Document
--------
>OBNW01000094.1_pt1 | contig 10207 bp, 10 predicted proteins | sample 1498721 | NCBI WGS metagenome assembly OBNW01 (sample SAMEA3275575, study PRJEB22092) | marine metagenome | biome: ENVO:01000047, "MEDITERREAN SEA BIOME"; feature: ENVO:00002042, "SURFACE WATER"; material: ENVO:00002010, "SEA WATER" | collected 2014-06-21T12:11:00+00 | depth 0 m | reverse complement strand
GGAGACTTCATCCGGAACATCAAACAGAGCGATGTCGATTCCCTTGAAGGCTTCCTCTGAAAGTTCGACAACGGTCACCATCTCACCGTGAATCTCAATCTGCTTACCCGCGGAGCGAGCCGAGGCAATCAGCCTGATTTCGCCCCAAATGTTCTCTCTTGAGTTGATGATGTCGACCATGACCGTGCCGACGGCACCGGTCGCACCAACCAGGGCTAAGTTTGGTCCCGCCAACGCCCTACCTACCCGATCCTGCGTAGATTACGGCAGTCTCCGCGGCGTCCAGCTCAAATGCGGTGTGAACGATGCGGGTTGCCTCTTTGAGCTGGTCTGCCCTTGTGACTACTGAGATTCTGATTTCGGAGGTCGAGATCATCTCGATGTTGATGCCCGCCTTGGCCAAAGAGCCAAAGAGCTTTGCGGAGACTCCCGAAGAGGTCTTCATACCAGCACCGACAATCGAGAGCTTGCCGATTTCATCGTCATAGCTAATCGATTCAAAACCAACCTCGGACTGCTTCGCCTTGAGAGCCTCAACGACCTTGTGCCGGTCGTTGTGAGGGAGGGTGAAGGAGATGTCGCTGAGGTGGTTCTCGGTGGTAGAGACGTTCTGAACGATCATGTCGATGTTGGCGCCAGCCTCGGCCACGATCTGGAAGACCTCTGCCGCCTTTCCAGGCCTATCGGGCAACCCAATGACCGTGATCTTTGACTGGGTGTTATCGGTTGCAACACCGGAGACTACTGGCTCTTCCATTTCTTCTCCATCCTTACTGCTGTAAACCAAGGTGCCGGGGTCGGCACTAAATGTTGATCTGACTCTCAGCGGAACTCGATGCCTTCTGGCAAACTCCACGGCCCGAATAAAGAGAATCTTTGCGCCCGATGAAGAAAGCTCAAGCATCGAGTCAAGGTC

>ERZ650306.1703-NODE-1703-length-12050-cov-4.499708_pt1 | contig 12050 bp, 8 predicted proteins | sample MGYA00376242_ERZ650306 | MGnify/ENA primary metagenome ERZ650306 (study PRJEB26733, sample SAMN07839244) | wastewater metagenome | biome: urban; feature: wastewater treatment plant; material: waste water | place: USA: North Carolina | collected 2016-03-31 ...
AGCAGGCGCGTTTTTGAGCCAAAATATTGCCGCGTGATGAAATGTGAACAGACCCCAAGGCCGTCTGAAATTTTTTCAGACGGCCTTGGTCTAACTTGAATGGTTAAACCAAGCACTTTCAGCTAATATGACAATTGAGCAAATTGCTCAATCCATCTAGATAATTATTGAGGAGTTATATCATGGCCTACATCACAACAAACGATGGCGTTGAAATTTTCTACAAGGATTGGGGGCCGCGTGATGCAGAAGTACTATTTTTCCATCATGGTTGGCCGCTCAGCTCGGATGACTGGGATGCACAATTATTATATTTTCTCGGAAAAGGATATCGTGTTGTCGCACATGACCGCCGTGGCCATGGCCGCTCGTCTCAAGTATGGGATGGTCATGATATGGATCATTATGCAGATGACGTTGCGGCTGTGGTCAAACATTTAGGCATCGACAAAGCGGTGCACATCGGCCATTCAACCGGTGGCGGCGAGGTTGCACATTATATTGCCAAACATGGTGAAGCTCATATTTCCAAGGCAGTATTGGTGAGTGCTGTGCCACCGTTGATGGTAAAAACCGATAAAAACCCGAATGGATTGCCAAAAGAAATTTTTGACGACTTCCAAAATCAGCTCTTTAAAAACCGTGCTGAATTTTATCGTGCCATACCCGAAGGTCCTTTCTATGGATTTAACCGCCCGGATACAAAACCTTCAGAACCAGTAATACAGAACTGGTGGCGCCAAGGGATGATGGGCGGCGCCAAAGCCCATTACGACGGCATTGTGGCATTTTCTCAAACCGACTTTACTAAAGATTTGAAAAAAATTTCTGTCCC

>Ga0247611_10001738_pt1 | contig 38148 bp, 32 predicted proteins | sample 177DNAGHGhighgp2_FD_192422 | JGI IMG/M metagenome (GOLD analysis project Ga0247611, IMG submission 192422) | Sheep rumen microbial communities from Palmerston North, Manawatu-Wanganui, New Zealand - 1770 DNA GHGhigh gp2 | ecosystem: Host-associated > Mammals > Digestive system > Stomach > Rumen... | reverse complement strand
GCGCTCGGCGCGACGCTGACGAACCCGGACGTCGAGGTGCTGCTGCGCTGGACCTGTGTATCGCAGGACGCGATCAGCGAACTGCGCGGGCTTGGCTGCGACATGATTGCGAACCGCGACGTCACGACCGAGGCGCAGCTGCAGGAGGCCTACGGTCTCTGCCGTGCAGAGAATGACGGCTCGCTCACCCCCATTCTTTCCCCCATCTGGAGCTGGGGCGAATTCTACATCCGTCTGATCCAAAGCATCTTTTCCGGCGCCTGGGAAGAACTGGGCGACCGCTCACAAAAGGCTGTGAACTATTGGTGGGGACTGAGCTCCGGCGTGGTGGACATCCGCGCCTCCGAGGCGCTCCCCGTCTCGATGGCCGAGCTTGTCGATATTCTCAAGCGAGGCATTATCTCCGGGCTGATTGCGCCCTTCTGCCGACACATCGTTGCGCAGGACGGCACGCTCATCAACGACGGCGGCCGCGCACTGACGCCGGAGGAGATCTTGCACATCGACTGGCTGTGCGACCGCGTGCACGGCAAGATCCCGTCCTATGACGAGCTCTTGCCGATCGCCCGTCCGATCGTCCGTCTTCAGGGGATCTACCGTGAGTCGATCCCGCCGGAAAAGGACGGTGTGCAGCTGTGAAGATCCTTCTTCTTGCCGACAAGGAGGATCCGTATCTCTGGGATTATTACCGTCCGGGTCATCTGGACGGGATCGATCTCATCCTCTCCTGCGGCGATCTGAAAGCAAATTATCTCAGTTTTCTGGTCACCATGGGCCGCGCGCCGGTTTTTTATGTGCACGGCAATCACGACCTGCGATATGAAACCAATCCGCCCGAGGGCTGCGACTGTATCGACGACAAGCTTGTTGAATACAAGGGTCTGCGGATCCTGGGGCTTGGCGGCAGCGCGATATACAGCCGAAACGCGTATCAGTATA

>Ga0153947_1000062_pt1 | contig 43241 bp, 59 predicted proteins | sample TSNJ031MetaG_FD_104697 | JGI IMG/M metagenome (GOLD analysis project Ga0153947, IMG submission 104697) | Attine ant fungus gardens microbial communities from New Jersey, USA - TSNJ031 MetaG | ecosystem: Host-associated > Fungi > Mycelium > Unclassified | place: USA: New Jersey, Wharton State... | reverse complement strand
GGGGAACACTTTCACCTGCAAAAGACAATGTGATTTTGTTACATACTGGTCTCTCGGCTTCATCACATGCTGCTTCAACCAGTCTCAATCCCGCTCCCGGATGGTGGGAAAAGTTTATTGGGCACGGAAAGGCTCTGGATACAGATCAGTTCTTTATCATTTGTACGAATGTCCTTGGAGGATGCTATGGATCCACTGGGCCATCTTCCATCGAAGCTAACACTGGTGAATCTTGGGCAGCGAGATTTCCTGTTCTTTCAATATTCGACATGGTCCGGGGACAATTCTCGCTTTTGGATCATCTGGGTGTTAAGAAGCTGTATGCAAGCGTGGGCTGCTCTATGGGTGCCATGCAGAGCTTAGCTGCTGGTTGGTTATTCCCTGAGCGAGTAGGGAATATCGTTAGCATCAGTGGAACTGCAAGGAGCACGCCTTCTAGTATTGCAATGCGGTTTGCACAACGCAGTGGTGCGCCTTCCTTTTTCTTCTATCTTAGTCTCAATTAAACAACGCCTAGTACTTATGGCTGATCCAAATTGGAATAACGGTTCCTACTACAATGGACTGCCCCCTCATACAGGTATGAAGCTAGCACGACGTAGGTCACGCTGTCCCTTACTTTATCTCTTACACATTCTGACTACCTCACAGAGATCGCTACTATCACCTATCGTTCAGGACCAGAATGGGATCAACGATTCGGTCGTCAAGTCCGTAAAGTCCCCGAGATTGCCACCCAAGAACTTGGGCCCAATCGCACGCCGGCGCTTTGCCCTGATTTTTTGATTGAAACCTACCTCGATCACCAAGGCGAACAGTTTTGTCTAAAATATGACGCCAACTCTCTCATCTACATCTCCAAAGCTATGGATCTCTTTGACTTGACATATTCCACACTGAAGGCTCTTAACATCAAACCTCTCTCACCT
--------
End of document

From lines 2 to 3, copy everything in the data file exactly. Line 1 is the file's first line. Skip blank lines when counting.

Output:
GGAGACTTCATCCGGAACATCAAACAGAGCGATGTCGATTCCCTTGAAGGCTTCCTCTGAAAGTTCGACAACGGTCACCATCTCACCGTGAATCTCAATCTGCTTACCCGCGGAGCGAGCCGAGGCAATCAGCCTGATTTCGCCCCAAATGTTCTCTCTTGAGTTGATGATGTCGACCATGACCGTGCCGACGGCACCGGTCGCACCAACCAGGGCTAAGTTTGGTCCCGCCAACGCCCTACCTACCCGATCCTGCGTAGATTACGGCAGTCTCCGCGGCGTCCAGCTCAAATGCGGTGTGAACGATGCGGGTTGCCTCTTTGAGCTGGTCTGCCCTTGTGACTACTGAGATTCTGATTTCGGAGGTCGAGATCATCTCGATGTTGATGCCCGCCTTGGCCAAAGAGCCAAAGAGCTTTGCGGAGACTCCCGAAGAGGTCTTCATACCAGCACCGACAATCGAGAGCTTGCCGATTTCATCGTCATAGCTAATCGATTCAAAACCAACCTCGGACTGCTTCGCCTTGAGAGCCTCAACGACCTTGTGCCGGTCGTTGTGAGGGAGGGTGAAGGAGATGTCGCTGAGGTGGTTCTCGGTGGTAGAGACGTTCTGAACGATCATGTCGATGTTGGCGCCAGCCTCGGCCACGATCTGGAAGACCTCTGCCGCCTTTCCAGGCCTATCGGGCAACCCAATGACCGTGATCTTTGACTGGGTGTTATCGGTTGCAACACCGGAGACTACTGGCTCTTCCATTTCTTCTCCATCCTTACTGCTGTAAACCAAGGTGCCGGGGTCGGCACTAAATGTTGATCTGACTCTCAGCGGAACTCGATGCCTTCTGGCAAACTCCACGGCCCGAATAAAGAGAATCTTTGCGCCCGATGAAGAAAGCTCAAGCATCGAGTCAAGGTC

>ERZ650306.1703-NODE-1703-length-12050-cov-4.499708_pt1 | contig 12050 bp, 8 predicted proteins | sample MGYA00376242_ERZ650306 | MGnify/ENA primary metagenome ERZ650306 (study PRJEB26733, sample SAMN07839244) | wastewater metagenome | biome: urban; feature: wastewater treatment plant; material: waste water | place: USA: North Carolina | collected 2016-03-31 ...